Free trade is naturally the shibboleth of democrats here and in England. They demand liberty to do as they please. Tariff protection is a centralizing policy as it gives more aid to more people, and strengthens the nation at the expense of some of its units. Sometimes one policy is best and sometimes the other - matters known to every student of English history.

Naturally, the organizing tendency of the republicans should make of its national convention a well ordered, well organized machine, while that of the democrats, with a rare recent exception, is generally an organized unwieldy mass of units each resentful of any control. They are the epitome of the two biological laws of their existence.

It was natural that Jackson should inaugurate the "turn-the-rascals-out" policy of rotation in office, because that is democratic individualism like the old form of baseball, but a civil service of irremovable good specialists is necessarily an organizing republican plan, and like the new baseball, it is the opposite of rotation in office, and has come to stay.

The Gladstonian policy is that "any community which is in any way entitled to be called a nationality is entitled to work out its own salvation or damnation," and in America, "the democracy believes that the white man will have trouble enough to maintain in its full integrity the white man's civilization in all parts of his own country, and it is neither his duty nor his light to superimpose his civilization by force upon the brown man in the brown man's country." This essay shows that unless we do impose our civilization on the tropics, the brown men will suffer, and we will also.

It is quite natural for parties to shift sides on a question when it is a State or national matter. Democrats naturally object to any measure which increases a State's power at the expense of the people, yet they are champions of the State if there is a similar proposition to weaken it in favor of the central government.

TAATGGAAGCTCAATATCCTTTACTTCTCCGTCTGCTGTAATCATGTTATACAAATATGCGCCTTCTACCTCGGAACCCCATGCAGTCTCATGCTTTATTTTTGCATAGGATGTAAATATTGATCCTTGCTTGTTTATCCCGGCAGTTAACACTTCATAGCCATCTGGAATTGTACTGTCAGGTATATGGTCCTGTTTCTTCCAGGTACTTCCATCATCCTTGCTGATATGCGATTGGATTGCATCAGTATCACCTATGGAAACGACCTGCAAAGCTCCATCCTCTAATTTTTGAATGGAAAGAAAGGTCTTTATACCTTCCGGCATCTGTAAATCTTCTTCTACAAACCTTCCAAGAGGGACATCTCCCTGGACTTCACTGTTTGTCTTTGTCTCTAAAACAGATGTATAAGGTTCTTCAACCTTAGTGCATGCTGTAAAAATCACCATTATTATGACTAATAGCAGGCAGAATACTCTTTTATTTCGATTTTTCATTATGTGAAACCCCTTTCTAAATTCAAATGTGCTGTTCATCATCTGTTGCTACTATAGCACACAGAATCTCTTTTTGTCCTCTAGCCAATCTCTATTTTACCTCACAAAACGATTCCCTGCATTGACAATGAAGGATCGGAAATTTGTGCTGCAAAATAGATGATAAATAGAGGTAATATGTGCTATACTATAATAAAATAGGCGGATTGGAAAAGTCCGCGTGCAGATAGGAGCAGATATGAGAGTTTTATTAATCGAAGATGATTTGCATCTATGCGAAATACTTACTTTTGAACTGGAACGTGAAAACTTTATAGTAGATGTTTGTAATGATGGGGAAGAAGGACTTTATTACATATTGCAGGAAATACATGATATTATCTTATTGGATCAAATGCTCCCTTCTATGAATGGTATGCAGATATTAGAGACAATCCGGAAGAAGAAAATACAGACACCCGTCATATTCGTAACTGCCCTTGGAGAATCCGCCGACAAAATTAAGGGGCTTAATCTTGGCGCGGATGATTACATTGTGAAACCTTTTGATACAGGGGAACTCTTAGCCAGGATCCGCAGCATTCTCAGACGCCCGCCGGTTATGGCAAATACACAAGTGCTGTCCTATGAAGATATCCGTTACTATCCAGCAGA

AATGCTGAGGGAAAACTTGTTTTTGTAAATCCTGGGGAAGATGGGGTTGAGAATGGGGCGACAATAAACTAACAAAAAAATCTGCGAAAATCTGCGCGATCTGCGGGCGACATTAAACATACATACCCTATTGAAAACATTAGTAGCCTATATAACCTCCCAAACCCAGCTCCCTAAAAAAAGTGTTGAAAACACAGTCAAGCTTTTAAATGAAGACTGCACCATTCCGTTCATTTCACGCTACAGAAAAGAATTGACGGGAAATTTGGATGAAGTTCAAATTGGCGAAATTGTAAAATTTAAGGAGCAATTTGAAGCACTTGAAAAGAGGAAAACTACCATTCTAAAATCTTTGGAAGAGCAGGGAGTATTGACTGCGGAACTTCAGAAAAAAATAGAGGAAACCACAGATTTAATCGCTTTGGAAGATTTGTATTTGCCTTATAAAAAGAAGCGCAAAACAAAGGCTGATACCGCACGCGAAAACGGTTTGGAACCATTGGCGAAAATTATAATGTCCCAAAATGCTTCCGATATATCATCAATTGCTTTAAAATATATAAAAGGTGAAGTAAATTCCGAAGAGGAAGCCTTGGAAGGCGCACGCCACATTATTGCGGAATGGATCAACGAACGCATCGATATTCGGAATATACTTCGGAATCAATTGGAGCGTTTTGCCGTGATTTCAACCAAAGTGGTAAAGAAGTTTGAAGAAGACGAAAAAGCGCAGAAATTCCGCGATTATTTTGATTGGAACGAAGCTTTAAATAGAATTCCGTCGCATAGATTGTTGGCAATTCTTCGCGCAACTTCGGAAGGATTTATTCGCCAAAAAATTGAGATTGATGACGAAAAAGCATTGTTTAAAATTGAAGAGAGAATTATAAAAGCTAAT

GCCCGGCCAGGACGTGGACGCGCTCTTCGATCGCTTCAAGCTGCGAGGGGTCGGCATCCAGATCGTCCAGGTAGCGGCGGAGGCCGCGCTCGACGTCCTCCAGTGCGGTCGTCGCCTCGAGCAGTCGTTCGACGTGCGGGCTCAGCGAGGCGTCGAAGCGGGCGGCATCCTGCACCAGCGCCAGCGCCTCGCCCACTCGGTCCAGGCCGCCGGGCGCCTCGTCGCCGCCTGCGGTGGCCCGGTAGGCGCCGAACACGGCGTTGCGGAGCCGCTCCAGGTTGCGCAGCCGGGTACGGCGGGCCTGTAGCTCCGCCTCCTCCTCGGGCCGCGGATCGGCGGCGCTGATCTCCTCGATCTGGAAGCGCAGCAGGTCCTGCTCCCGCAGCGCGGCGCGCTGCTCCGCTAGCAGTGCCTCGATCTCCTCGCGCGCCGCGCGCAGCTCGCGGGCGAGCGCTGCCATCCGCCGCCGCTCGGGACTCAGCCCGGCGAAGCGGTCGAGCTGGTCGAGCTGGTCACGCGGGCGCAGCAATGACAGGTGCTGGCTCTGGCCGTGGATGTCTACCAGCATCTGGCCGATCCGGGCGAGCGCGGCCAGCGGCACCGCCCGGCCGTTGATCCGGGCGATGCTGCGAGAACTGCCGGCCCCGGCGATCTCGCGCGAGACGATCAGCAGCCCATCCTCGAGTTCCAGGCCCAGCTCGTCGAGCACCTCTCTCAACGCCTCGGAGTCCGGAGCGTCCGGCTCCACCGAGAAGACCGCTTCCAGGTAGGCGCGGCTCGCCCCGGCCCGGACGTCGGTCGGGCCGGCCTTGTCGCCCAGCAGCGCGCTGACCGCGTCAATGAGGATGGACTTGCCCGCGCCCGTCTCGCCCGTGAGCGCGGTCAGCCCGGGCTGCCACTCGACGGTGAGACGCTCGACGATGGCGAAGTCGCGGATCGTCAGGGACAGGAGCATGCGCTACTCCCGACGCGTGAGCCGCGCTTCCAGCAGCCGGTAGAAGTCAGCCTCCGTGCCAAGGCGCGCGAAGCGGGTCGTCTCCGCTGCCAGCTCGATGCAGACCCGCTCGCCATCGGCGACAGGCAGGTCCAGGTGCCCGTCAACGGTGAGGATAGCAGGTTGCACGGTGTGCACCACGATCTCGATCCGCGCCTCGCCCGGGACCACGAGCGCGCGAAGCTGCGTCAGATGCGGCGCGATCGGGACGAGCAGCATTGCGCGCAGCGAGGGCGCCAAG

A democrat also deserts his party temporarily when he realizes that a centralizing policy to be voted upon will reflexly help him or when a democratic policy will be disruptive. Hence, the phenomenon of republican successes in national elections at the very time there are democratic successes in local affairs.

The father of our democratic party and the greatest democrat America has produced, Thomas Jefferson, did not dare to introduce his principles into the centralizing government, for he knew they would disintegrate the nation. He has, therefore, been unjustly accused of inconsistency, dissimulation and even worse, but he was a wise President, looking after the interests of the mass. Yet before then, when in the opposition, he was defending the rights and powers of the unit. He was a free trader, but did not attack the tariff; he believed in paper currency, but did not introduce it, or attack the national banks; he objected to government purchase of land, yet he bought Louisiana and tried to buy Florida; he objected to governmental management of any enterprises, but as President he spoke of using surplus revenues on roads, canals and education.

The philosophy of William Jennings Bryan is ideally democratic, constantly striving for the individual, exalting his importance and advocating the reference of great questions to the people to decide. Curiously enough in pandering to the desires of the lower democratic elements, he constantly drifts into advocacy of the paternalism they always demand. It was generally said that his political philosophy did not differ much from the republican, but as a matter of fact they were diametrical opposites.

The war between the North and South was typical of the conflict of the two forces of organization. Many a democrat was compelled to fight for the union, for he saw - like Gladstone - that decentralization is fatal to national safety and reflexly fatal to the units themselves. The States, as independent units, would fall into the possession of Europe, one after another. Consequently, democratic units must be forced to combine, must be coerced for their own benefit - their principles are suicidal if unchecked. John C. Reed* is the first one to recognize the natural laws at the basis of our civil strife.

* "The Brother's War".